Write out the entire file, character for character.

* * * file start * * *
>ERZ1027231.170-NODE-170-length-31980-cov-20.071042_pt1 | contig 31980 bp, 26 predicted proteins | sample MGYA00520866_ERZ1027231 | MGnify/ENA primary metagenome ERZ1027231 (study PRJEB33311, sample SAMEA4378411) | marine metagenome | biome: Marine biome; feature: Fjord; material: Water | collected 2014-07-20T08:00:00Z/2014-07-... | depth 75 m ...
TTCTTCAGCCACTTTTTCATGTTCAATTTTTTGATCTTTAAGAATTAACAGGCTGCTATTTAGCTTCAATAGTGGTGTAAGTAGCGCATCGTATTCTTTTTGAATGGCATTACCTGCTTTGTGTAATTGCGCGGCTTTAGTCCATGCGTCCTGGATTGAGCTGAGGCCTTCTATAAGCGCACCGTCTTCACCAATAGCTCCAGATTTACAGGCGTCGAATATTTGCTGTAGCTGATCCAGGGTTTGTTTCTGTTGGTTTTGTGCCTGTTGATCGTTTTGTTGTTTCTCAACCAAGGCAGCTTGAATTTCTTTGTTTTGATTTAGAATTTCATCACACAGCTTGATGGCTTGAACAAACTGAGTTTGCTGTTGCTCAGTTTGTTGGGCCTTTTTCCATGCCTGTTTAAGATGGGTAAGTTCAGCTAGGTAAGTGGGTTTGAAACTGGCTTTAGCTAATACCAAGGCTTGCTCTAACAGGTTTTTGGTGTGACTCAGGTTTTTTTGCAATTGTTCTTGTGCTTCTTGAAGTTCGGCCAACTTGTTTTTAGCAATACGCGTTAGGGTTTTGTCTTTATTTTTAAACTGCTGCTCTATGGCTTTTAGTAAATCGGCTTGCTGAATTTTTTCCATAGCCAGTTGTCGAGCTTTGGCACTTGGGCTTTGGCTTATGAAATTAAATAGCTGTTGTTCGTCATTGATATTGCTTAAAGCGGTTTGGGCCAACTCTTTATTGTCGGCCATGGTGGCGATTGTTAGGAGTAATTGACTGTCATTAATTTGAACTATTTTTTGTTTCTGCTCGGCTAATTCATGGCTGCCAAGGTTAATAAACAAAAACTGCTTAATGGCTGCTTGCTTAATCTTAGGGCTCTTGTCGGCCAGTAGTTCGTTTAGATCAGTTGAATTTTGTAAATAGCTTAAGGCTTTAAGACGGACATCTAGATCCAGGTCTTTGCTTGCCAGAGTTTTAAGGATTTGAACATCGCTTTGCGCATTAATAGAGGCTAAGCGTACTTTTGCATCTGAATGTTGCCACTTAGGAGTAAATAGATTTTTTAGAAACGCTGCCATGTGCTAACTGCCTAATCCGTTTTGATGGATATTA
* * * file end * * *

>ERZ1027231.170-NODE-170-length-31980-cov-20.071042_pt1 | contig 31980 bp, 26 predicted proteins | sample MGYA00520866_ERZ1027231 | MGnify/ENA primary metagenome ERZ1027231 (study PRJEB33311, sample SAMEA4378411) | marine metagenome | biome: Marine biome; feature: Fjord; material: Water | collected 2014-07-20T08:00:00Z/2014-07-... | depth 75 m ...
TTCTTCAGCCACTTTTTCATGTTCAATTTTTTGATCTTTAAGAATTAACAGGCTGCTATTTAGCTTCAATAGTGGTGTAAGTAGCGCATCGTATTCTTTTTGAATGGCATTACCTGCTTTGTGTAATTGCGCGGCTTTAGTCCATGCGTCCTGGATTGAGCTGAGGCCTTCTATAAGCGCACCGTCTTCACCAATAGCTCCAGATTTACAGGCGTCGAATATTTGCTGTAGCTGATCCAGGGTTTGTTTCTGTTGGTTTTGTGCCTGTTGATCGTTTTGTTGTTTCTCAACCAAGGCAGCTTGAATTTCTTTGTTTTGATTTAGAATTTCATCACACAGCTTGATGGCTTGAACAAACTGAGTTTGCTGTTGCTCAGTTTGTTGGGCCTTTTTCCATGCCTGTTTAAGATGGGTAAGTTCAGCTAGGTAAGTGGGTTTGAAACTGGCTTTAGCTAATACCAAGGCTTGCTCTAACAGGTTTTTGGTGTGACTCAGGTTTTTTTGCAATTGTTCTTGTGCTTCTTGAAGTTCGGCCAACTTGTTTTTAGCAATACGCGTTAGGGTTTTGTCTTTATTTTTAAACTGCTGCTCTATGGCTTTTAGTAAATCGGCTTGCTGAATTTTTTCCATAGCCAGTTGTCGAGCTTTGGCACTTGGGCTTTGGCTTATGAAATTAAATAGCTGTTGTTCGTCATTGATATTGCTTAAAGCGGTTTGGGCCAACTCTTTATTGTCGGCCATGGTGGCGATTGTTAGGAGTAATTGACTGTCATTAATTTGAACTATTTTTTGTTTCTGCTCGGCTAATTCATGGCTGCCAAGGTTAATAAACAAAAACTGCTTAATGGCTGCTTGCTTAATCTTAGGGCTCTTGTCGGCCAGTAGTTCGTTTAGATCAGTTGAATTTTGTAAATAGCTTAAGGCTTTAAGACGGACATCTAGATCCAGGTCTTTGCTTGCCAGAGTTTTAAGGATTTGAACATCGCTTTGCGCATTAATAGAGGCTAAGCGTACTTTTGCATCTGAATGTTGCCACTTAGGAGTAAATAGATTTTTTAGAAACGCTGCCATGTGCTAACTGCCTAATCCGTTTTGATGGATATTA